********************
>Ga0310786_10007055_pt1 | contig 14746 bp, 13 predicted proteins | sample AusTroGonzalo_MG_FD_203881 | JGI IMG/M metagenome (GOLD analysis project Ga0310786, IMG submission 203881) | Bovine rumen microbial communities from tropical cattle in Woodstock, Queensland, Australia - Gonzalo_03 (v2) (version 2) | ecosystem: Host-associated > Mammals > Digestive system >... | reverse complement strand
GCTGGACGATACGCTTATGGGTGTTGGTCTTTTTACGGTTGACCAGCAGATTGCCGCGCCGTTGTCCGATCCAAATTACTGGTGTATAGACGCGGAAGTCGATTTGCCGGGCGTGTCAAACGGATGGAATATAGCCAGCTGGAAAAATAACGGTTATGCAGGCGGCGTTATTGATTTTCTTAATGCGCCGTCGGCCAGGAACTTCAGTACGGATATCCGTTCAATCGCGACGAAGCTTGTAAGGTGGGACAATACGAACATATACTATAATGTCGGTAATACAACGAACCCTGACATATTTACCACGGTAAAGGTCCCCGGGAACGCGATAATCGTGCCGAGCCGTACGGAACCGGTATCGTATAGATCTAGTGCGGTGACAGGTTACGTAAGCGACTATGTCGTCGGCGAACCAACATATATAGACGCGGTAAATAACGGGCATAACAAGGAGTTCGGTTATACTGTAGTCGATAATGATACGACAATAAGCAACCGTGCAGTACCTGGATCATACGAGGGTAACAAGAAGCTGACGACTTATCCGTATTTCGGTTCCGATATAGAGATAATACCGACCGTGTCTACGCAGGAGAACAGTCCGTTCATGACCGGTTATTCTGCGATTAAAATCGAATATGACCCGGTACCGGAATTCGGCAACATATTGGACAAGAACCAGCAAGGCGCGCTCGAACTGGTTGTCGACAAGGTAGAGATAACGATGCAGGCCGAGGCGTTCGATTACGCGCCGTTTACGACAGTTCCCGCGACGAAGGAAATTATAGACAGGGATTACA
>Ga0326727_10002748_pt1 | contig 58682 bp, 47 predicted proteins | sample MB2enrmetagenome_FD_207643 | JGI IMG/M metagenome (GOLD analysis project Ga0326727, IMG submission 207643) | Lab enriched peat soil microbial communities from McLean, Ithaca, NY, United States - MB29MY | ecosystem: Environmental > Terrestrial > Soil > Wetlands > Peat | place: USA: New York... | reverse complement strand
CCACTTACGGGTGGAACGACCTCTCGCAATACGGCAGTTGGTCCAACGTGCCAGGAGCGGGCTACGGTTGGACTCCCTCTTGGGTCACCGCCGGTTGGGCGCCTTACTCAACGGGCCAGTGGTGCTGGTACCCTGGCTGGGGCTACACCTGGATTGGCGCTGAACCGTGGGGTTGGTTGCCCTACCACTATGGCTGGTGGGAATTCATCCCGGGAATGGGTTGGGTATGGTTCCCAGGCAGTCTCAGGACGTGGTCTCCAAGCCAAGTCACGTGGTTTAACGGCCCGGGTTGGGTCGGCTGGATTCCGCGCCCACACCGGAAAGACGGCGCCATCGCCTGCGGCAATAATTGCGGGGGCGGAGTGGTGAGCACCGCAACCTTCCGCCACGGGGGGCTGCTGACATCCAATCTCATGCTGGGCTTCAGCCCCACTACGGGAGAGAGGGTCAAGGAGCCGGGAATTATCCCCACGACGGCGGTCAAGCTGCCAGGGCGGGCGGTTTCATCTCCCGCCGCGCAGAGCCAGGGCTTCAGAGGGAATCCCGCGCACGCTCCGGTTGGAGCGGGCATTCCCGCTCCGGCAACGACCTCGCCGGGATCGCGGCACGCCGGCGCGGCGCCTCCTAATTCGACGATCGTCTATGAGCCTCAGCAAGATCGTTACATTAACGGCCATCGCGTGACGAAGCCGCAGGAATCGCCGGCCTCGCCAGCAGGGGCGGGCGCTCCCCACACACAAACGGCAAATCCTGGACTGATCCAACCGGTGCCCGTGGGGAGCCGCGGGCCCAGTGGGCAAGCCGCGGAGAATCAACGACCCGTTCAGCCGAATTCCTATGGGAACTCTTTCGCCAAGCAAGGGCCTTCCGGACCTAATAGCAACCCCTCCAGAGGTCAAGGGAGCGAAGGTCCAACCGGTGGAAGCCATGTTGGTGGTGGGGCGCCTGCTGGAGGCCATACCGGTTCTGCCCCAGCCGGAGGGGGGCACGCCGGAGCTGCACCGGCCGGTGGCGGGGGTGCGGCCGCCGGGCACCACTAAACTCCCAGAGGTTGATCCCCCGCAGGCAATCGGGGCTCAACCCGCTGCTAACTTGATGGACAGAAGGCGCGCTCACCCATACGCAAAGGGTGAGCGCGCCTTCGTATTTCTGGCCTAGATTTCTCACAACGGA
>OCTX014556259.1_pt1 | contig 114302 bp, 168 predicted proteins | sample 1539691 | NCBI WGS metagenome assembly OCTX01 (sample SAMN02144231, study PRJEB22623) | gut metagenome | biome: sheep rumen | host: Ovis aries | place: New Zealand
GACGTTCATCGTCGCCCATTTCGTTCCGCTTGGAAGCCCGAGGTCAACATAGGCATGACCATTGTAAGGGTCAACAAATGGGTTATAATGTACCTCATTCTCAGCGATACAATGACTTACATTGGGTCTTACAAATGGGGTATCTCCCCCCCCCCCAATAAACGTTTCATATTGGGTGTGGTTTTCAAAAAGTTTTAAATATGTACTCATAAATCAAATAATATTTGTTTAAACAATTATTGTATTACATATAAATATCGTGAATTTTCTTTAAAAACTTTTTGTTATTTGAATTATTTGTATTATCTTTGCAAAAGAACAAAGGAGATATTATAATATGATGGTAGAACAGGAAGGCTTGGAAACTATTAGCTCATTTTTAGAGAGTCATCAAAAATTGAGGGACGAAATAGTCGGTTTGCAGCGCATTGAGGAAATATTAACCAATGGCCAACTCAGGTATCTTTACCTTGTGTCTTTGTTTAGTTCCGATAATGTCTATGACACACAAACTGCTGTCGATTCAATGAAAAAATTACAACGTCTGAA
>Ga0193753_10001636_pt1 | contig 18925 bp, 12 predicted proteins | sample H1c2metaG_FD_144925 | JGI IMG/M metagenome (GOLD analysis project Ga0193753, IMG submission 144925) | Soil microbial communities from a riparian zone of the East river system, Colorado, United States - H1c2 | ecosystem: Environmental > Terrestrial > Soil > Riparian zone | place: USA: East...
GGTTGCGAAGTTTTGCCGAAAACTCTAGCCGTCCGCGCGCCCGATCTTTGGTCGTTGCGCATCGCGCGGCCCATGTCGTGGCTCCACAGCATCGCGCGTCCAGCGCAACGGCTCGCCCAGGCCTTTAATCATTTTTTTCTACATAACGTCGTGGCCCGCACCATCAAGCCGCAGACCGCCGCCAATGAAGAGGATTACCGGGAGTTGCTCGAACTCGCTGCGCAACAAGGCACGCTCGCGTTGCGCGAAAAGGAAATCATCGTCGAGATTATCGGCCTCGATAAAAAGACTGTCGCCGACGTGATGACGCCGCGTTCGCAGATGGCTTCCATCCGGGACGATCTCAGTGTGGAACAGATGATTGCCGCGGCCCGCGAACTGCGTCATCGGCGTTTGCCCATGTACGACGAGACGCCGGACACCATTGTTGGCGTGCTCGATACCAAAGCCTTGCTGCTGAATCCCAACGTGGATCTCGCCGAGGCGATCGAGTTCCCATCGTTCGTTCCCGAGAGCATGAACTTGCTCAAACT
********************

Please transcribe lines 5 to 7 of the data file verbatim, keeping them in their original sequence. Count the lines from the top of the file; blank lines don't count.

>OCTX014556259.1_pt1 | contig 114302 bp, 168 predicted proteins | sample 1539691 | NCBI WGS metagenome assembly OCTX01 (sample SAMN02144231, study PRJEB22623) | gut metagenome | biome: sheep rumen | host: Ovis aries | place: New Zealand
GACGTTCATCGTCGCCCATTTCGTTCCGCTTGGAAGCCCGAGGTCAACATAGGCATGACCATTGTAAGGGTCAACAAATGGGTTATAATGTACCTCATTCTCAGCGATACAATGACTTACATTGGGTCTTACAAATGGGGTATCTCCCCCCCCCCCAATAAACGTTTCATATTGGGTGTGGTTTTCAAAAAGTTTTAAATATGTACTCATAAATCAAATAATATTTGTTTAAACAATTATTGTATTACATATAAATATCGTGAATTTTCTTTAAAAACTTTTTGTTATTTGAATTATTTGTATTATCTTTGCAAAAGAACAAAGGAGATATTATAATATGATGGTAGAACAGGAAGGCTTGGAAACTATTAGCTCATTTTTAGAGAGTCATCAAAAATTGAGGGACGAAATAGTCGGTTTGCAGCGCATTGAGGAAATATTAACCAATGGCCAACTCAGGTATCTTTACCTTGTGTCTTTGTTTAGTTCCGATAATGTCTATGACACACAAACTGCTGTCGATTCAATGAAAAAATTACAACGTCTGAA
>Ga0193753_10001636_pt1 | contig 18925 bp, 12 predicted proteins | sample H1c2metaG_FD_144925 | JGI IMG/M metagenome (GOLD analysis project Ga0193753, IMG submission 144925) | Soil microbial communities from a riparian zone of the East river system, Colorado, United States - H1c2 | ecosystem: Environmental > Terrestrial > Soil > Riparian zone | place: USA: East...